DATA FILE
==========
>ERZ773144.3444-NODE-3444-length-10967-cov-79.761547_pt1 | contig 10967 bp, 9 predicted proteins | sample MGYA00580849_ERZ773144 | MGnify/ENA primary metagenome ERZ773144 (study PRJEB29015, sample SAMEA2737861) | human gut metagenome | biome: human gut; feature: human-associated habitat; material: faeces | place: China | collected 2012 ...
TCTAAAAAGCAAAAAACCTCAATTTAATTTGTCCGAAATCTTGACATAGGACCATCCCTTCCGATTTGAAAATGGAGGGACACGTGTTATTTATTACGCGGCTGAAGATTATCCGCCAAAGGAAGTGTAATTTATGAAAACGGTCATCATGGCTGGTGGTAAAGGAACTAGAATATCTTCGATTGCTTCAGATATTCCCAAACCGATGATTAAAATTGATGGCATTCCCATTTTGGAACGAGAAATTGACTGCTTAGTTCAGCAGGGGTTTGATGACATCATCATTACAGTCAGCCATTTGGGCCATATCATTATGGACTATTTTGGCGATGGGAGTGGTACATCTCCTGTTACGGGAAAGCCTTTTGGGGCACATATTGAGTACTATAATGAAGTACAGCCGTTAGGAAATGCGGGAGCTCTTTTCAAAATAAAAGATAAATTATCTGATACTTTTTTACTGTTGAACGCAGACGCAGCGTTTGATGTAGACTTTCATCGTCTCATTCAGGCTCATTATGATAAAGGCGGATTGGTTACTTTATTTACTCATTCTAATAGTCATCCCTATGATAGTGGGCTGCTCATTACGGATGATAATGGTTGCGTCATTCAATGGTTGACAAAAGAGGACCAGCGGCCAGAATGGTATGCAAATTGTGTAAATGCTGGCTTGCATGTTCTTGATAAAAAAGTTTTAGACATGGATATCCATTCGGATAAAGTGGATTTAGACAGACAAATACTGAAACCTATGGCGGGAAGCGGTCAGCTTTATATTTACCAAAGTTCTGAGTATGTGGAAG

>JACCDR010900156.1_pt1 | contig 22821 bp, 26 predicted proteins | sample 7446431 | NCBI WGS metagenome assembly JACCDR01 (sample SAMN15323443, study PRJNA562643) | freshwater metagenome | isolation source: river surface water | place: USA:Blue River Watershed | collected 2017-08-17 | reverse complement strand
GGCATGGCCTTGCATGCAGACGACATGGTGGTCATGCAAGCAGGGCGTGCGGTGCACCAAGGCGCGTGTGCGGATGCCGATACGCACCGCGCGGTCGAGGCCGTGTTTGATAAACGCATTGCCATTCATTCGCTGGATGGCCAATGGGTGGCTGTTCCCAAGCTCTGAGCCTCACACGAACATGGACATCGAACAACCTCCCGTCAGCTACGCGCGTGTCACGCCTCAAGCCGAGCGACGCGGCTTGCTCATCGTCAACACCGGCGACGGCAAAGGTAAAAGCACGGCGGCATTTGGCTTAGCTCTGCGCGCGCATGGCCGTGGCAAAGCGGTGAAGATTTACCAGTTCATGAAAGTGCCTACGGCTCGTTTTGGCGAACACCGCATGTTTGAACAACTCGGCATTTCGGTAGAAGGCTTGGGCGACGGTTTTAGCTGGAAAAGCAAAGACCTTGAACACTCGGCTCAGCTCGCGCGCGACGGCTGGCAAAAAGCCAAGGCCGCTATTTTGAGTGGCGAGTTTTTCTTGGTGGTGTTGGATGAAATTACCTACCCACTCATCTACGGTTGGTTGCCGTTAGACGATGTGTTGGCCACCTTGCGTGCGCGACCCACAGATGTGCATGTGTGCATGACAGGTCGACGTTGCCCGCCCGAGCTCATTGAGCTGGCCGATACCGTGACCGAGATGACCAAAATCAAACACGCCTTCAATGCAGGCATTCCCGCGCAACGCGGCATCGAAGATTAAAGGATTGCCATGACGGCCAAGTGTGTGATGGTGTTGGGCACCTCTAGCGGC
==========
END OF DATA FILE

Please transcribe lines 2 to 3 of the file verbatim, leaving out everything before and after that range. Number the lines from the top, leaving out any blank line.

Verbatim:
TCTAAAAAGCAAAAAACCTCAATTTAATTTGTCCGAAATCTTGACATAGGACCATCCCTTCCGATTTGAAAATGGAGGGACACGTGTTATTTATTACGCGGCTGAAGATTATCCGCCAAAGGAAGTGTAATTTATGAAAACGGTCATCATGGCTGGTGGTAAAGGAACTAGAATATCTTCGATTGCTTCAGATATTCCCAAACCGATGATTAAAATTGATGGCATTCCCATTTTGGAACGAGAAATTGACTGCTTAGTTCAGCAGGGGTTTGATGACATCATCATTACAGTCAGCCATTTGGGCCATATCATTATGGACTATTTTGGCGATGGGAGTGGTACATCTCCTGTTACGGGAAAGCCTTTTGGGGCACATATTGAGTACTATAATGAAGTACAGCCGTTAGGAAATGCGGGAGCTCTTTTCAAAATAAAAGATAAATTATCTGATACTTTTTTACTGTTGAACGCAGACGCAGCGTTTGATGTAGACTTTCATCGTCTCATTCAGGCTCATTATGATAAAGGCGGATTGGTTACTTTATTTACTCATTCTAATAGTCATCCCTATGATAGTGGGCTGCTCATTACGGATGATAATGGTTGCGTCATTCAATGGTTGACAAAAGAGGACCAGCGGCCAGAATGGTATGCAAATTGTGTAAATGCTGGCTTGCATGTTCTTGATAAAAAAGTTTTAGACATGGATATCCATTCGGATAAAGTGGATTTAGACAGACAAATACTGAAACCTATGGCGGGAAGCGGTCAGCTTTATATTTACCAAAGTTCTGAGTATGTGGAAG

>JACCDR010900156.1_pt1 | contig 22821 bp, 26 predicted proteins | sample 7446431 | NCBI WGS metagenome assembly JACCDR01 (sample SAMN15323443, study PRJNA562643) | freshwater metagenome | isolation source: river surface water | place: USA:Blue River Watershed | collected 2017-08-17 | reverse complement strand